• Return to the Flow and click the facies_with_labels dataset to select it.

  • From the right panel, select the Prepare recipe.

  • Keep the default output name facies_with_labels_prepared, and click Create Recipe.

  • Click + Add a New Step.

  • Search for the Rename columns processor and select it.

  • Click +Add Renaming.

  • Rename the following seven columns:

    • GR —> Gamma ray

    • ILD_log10 —> Resistivity

    • PE —> Photoelectric effect

    • DeltaPHI —> Neutron-density porosity difference

    • PHIND —> Average neutron-density porosity

    • NM_M —> Nonmarine/marine indicator

    • RELPOS —> Relative position

  • Click Run to run the recipe and click Update Schema when prompted.

View of the Flow after running the Prepare recipe.

Visualize data#

In this section, we’ll create a few charts on the facies_with_labels_prepared dataset to understand the data a little better.

Create a donut chart#

We’ll use a donut chart to visualize the number of records for each well in the dataset.

  • From the Flow, open the facies_with_labels_prepared dataset and go to the Charts tab.

  • Change the chart type selection to a Donut chart.

  • Create a donut chart that shows Count of records by Well Name.

Donut chart representing the count of records by well name.

Create a line chart#

Let’s now create a second chart — a line chart — to examine how the gamma ray values vary with a well’s depth.

  • Click the + Chart button at the bottom of the screen to create a second chart.

  • Change the chart type selection to a Lines chart.

  • Assign the column Depth to the “X-axis” and the column Gamma ray to the “Y-axis”.

  • Click the arrow next to “Depth” in the X field to change the “Binning” to None, use raw values.

    Change the binning mode of the line chart.
  • Drag the column Well Name into the “Filters” box and select only the “SHRIMPLIN” well.

    Line chart representing gamma ray by depth for a single well.

You can try your hands at creating some other interesting charts to visualize the data!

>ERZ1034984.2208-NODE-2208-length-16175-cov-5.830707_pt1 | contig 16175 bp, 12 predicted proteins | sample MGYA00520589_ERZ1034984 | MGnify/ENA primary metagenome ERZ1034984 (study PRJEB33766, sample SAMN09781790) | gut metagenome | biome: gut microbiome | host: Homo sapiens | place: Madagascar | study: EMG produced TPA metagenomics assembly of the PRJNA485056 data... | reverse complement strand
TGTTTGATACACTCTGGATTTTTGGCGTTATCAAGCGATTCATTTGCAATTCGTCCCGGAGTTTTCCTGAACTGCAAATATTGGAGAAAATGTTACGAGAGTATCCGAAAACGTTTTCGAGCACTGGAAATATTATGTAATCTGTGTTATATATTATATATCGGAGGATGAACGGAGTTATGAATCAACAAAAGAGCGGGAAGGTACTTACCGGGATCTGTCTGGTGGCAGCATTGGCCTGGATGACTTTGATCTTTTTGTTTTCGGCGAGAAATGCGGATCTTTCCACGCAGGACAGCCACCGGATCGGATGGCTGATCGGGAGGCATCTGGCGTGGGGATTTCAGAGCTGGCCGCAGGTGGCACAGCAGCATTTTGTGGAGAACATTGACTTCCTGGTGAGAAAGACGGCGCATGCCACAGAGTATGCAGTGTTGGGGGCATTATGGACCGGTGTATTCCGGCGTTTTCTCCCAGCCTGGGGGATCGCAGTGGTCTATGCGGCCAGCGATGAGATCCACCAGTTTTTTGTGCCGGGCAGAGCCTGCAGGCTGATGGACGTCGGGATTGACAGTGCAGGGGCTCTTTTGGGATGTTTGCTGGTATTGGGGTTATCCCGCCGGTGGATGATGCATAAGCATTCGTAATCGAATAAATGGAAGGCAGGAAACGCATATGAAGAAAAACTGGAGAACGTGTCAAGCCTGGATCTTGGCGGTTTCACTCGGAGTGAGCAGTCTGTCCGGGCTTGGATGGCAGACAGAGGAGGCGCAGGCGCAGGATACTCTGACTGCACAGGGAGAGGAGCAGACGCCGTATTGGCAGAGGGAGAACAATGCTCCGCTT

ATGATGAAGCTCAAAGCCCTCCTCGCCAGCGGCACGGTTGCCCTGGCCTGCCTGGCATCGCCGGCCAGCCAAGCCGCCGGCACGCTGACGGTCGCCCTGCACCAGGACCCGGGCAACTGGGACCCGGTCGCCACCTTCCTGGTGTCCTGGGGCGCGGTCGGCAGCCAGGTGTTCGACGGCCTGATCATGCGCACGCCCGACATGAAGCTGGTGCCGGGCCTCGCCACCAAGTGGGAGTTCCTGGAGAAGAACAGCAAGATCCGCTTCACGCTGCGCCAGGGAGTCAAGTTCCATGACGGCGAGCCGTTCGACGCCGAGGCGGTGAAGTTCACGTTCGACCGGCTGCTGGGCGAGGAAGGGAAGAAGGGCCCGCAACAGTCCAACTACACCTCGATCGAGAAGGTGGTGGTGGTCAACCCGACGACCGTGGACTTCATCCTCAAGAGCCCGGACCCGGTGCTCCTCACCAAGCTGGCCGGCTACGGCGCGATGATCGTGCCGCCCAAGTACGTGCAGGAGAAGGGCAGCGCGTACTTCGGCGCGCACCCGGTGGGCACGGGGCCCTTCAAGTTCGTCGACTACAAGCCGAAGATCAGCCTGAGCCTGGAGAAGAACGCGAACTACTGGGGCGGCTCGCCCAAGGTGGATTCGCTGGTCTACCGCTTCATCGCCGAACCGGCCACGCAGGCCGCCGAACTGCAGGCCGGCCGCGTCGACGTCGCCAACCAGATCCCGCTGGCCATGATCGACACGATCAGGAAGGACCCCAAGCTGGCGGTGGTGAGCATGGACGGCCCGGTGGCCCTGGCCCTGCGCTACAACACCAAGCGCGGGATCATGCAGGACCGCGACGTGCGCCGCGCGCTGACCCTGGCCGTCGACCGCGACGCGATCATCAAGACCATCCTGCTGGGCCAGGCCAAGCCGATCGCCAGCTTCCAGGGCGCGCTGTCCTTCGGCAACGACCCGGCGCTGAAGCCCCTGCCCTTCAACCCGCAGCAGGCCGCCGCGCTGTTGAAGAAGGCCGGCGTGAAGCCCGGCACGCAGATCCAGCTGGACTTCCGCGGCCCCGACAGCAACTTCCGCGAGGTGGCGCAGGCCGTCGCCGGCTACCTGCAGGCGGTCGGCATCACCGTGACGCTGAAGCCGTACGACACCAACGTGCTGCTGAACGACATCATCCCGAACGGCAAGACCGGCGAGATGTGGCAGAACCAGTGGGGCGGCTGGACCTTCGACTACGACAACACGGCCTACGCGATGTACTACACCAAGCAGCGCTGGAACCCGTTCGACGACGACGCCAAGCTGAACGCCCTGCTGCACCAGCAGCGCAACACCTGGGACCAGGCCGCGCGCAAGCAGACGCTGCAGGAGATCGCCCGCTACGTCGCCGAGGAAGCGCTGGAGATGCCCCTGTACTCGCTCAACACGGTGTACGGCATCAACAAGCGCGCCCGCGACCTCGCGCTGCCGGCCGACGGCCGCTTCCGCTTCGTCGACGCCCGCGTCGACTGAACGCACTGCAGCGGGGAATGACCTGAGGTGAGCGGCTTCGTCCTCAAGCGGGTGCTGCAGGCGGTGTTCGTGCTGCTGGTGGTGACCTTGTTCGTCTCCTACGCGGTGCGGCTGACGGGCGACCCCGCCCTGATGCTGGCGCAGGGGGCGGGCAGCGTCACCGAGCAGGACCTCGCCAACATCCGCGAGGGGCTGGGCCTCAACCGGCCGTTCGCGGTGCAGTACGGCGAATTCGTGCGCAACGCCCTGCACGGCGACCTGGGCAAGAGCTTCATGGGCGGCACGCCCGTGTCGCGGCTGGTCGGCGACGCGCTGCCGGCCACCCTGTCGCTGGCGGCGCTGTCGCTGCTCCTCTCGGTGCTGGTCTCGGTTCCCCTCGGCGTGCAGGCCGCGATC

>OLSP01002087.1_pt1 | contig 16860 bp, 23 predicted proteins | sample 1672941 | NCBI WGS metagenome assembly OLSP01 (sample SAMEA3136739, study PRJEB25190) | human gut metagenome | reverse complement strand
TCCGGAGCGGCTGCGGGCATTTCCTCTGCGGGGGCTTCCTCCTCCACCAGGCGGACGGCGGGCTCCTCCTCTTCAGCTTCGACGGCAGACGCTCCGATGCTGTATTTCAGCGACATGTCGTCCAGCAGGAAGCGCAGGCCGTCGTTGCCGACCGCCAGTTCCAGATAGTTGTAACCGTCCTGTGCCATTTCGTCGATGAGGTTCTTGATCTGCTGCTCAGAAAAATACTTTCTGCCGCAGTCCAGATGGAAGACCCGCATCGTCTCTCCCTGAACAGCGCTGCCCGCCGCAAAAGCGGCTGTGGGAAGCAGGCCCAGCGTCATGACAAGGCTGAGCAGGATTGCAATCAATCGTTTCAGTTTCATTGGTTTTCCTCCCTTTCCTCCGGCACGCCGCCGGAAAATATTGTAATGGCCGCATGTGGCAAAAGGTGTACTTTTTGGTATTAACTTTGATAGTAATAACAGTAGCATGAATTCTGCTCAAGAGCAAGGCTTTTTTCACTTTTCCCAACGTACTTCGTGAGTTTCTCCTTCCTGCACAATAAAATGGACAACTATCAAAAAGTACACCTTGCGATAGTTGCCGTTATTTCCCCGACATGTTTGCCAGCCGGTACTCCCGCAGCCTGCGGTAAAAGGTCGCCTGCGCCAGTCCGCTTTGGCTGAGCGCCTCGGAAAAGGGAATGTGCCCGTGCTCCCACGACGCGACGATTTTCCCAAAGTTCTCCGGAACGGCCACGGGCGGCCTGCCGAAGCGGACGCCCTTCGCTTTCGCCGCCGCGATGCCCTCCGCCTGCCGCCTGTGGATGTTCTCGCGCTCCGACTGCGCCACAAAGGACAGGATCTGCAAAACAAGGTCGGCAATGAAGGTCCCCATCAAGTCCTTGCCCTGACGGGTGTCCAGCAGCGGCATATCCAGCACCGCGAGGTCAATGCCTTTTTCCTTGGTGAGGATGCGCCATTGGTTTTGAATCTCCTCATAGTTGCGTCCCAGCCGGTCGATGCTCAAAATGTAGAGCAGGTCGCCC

Train and evaluate a machine learning model#

In this section, we’ll build machine learning models on the data, using the features as-is. We’ll then deploy the best-performing model to the Flow and evaluate the model’s performance. In a later section, we will generate features to use in the Machine learning model.

Split data#

Before implementing the machine learning part, we first need to split the data in facies_with_labels_prepared into training and testing datasets. For this, we’ll apply the Split Recipe to the dataset and create two output datasets train and test.

  • From the Flow, click the facies_with_labels_prepared dataset.

  • Select the Split recipe from the right panel.

  • Add two output datasets train and test.

  • Create the recipe.

  • Select the Define filters splitting method.

We will use this method to move all rows that correspond to a specific well (Shrimplin) into the test dataset and move other rows into the train dataset.

  • At the “Splitting” step of the recipe, define the filter: “Match rows that satisfy a formula:

    val('Well Name') == "SHRIMPLIN" for the test dataset.

  • Specify “All other values” go into the train dataset.

    In the Split recipe, define the filter to separate data between the train and the test set.
  • Run the recipe. Your output test dataset should contain 471 rows.

View of the Flow after running the Split recipe.

Train models and deploy a model to the Flow#

Now that we’ve split the dataset into a train and a test dataset let’s train a machine learning model. For this, we’ll use the visual machine learning interface.

  • From the Flow, click the train dataset to select it.

  • Open the right panel and click Lab.

  • Select AutoML Prediction from the “Visual analysis” options.

  • In the window that pops up, select Facies_type as the target feature on which to create the model.